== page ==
* A gene that plays a role in the development of certain cell types, including the melanocytes that produce the pigment melanin found in the hair, eye, and skin. Mutations to the KIT gene can disrupt melanocyte migration and proliferation during development, resulting in a patterned lack of pigment knowns as piebaldism.

Update on the Curious Case of the "Whitemaraner"

Craig Koshyk

I've received a surprising number of emails and comments regarding the mystery of the "Whitemaraner". In fact, my blog post has had nearly 500 visitors in less than 24 hours. So I thought I would make another post with some new information I have gathered.

First of all, a couple of people have written to shed some light on the dog in the photo that appeared in the previous post. Apparently it is from a breeding of a Weimaraner and a GSP that has some Weim blood. So that would explain the grey color; both parents were able to transmit the dilution factor to the pup. And that seems to confirm the idea that you simply cannot get the dilute grey color in any first generation cross to a Weim. The recessive dilution factor has to be found on both sides of the pedigree.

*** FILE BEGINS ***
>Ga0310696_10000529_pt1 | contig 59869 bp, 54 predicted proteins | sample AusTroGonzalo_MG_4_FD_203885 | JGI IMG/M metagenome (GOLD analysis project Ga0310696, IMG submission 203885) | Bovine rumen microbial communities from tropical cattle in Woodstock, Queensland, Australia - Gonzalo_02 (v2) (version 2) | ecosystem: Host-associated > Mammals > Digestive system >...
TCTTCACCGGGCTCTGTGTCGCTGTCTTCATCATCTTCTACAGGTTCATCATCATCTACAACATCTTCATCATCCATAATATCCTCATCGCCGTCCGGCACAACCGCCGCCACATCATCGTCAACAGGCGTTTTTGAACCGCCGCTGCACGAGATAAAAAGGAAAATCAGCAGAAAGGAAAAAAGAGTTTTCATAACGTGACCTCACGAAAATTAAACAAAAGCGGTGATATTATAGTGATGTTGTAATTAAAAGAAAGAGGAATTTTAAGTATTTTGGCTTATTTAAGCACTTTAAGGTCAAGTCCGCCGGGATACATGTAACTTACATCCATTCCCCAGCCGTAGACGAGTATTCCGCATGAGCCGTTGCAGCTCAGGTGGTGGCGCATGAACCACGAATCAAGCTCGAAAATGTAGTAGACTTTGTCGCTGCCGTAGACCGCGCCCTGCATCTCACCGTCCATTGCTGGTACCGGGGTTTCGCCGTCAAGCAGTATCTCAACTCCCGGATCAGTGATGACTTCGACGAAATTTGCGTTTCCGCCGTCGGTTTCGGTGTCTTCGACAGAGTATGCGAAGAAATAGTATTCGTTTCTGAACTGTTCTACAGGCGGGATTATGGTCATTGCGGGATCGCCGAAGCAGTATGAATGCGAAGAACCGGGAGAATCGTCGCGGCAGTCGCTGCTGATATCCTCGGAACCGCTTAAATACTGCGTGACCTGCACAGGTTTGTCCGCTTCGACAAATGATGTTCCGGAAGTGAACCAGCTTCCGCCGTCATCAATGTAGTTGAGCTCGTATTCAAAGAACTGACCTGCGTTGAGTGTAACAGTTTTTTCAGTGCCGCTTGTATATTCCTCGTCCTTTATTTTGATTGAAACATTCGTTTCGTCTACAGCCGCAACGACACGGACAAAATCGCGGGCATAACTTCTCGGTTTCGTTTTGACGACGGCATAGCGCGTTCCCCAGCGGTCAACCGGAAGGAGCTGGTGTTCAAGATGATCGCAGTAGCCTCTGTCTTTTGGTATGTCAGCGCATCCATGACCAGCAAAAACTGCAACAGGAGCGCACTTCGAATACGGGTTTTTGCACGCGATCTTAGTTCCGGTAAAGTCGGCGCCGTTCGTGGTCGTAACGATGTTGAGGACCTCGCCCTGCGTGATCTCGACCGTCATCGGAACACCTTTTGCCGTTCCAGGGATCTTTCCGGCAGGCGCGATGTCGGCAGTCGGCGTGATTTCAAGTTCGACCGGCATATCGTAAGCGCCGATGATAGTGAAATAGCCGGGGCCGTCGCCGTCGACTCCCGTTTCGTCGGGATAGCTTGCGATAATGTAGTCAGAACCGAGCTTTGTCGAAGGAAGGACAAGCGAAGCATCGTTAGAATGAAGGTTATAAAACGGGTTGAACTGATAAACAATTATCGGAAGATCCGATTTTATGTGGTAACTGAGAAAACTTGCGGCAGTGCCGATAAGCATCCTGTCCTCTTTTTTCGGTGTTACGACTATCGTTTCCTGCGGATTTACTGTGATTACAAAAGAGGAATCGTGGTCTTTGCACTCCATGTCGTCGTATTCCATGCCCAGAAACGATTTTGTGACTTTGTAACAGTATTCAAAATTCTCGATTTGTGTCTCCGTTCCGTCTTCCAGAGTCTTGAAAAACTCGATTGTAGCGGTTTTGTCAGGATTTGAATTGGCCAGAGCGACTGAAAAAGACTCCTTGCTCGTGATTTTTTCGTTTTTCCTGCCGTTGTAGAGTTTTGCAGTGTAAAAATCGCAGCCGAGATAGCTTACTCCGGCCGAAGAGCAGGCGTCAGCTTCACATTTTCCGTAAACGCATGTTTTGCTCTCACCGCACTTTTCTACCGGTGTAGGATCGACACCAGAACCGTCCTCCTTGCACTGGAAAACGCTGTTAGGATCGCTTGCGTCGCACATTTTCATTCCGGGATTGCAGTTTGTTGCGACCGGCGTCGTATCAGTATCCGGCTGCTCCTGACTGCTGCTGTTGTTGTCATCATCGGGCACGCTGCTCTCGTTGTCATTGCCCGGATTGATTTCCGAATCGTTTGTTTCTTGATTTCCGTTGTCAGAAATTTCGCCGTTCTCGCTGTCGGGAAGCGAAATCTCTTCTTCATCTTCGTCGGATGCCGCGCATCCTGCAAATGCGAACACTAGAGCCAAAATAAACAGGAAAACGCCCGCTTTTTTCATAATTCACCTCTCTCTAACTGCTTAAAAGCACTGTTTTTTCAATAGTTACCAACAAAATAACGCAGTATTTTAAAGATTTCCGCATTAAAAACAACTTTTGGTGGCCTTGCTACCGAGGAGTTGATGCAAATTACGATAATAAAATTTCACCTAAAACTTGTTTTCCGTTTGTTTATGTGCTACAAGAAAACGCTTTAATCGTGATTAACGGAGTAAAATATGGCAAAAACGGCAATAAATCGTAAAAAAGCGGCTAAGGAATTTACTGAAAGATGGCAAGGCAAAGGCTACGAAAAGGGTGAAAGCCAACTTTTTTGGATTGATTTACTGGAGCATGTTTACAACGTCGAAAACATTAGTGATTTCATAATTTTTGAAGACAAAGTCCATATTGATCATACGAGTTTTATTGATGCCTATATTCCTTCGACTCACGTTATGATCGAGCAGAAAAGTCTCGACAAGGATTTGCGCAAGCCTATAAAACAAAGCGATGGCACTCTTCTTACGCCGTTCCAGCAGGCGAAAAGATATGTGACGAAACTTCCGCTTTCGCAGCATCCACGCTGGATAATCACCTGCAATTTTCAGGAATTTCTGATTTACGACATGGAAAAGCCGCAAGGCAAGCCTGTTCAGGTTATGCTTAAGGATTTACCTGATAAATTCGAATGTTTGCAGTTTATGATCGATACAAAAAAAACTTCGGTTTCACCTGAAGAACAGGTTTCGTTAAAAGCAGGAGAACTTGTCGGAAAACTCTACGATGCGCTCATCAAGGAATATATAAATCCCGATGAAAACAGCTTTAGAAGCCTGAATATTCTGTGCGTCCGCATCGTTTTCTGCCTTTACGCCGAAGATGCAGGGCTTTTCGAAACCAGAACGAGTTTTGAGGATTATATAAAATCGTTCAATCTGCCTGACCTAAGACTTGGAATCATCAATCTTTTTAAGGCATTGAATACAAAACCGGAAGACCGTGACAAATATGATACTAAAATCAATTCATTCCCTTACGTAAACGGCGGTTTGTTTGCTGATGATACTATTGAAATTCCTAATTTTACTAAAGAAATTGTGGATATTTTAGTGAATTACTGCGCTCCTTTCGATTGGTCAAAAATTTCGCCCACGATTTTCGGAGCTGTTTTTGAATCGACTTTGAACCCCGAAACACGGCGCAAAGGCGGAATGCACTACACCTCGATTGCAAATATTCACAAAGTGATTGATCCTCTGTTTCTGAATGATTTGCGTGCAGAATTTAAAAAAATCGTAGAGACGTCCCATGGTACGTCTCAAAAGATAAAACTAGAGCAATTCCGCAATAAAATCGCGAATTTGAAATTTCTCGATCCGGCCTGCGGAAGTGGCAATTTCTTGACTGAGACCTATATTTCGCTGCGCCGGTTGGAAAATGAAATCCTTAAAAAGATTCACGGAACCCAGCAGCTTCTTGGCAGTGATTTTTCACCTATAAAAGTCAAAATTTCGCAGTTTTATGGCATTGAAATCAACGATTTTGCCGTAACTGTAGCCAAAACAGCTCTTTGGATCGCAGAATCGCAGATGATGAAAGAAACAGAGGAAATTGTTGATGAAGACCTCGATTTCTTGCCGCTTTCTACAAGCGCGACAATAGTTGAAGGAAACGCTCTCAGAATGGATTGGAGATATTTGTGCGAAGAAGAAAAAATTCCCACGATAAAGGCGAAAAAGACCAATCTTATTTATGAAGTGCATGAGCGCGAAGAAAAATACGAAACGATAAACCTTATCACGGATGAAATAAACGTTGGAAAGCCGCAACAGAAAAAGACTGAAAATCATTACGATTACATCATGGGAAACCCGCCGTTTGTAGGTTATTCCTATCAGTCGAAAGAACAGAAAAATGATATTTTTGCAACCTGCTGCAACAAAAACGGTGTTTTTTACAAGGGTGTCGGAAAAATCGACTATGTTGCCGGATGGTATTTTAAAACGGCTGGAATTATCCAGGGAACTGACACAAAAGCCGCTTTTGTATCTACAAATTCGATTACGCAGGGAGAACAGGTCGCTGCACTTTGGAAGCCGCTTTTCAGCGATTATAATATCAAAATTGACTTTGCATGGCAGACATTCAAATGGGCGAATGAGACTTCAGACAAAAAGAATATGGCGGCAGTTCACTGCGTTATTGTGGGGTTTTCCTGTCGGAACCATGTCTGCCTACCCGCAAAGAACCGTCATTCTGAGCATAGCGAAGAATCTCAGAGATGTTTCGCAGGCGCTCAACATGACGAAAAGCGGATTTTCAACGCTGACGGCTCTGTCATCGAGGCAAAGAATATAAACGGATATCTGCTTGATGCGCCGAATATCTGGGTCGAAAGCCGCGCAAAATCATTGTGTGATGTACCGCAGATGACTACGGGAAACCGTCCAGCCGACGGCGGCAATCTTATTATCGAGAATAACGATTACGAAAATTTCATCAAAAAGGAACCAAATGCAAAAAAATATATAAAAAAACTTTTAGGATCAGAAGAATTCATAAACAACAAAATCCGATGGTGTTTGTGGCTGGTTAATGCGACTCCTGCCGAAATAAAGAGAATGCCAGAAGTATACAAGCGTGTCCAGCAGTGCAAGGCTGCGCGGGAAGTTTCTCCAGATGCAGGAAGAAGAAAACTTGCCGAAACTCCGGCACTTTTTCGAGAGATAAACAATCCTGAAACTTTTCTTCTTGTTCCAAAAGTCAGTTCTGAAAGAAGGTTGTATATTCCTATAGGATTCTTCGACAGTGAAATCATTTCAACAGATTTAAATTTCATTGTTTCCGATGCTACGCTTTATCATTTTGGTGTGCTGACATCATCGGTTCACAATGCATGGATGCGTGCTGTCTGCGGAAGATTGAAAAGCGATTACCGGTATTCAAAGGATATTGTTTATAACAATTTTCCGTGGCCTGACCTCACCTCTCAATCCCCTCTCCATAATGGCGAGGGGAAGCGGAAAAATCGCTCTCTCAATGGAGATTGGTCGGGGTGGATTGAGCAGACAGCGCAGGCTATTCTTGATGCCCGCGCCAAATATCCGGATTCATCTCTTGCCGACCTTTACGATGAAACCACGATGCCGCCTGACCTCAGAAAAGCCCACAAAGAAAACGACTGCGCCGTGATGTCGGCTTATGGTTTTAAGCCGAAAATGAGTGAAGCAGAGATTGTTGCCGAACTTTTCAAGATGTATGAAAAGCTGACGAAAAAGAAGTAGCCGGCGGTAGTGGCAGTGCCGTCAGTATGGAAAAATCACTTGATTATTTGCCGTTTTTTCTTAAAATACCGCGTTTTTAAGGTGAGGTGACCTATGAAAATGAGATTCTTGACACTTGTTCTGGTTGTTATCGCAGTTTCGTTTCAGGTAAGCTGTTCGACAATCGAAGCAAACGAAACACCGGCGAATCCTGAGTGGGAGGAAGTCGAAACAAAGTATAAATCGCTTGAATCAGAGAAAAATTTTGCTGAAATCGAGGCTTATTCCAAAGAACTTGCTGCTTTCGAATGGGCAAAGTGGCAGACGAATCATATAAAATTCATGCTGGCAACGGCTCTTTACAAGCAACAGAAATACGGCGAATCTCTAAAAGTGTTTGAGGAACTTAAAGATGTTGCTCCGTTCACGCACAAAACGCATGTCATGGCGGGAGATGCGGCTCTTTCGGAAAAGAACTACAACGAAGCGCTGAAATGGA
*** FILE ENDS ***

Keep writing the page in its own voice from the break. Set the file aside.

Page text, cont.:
US bred dog. Pedigree unknown.
But I also received reports from other folks telling me about white Weims in the US and in Germany. In the US, they are called "piebald" and there are reports of entire litters having the same sort of white and grey coat and even some grey "ticking" on the white background color. I am not sure what the Germans call them, but as indicated in the previous post, they would not be allowed to breed even when they come from pure grey parents.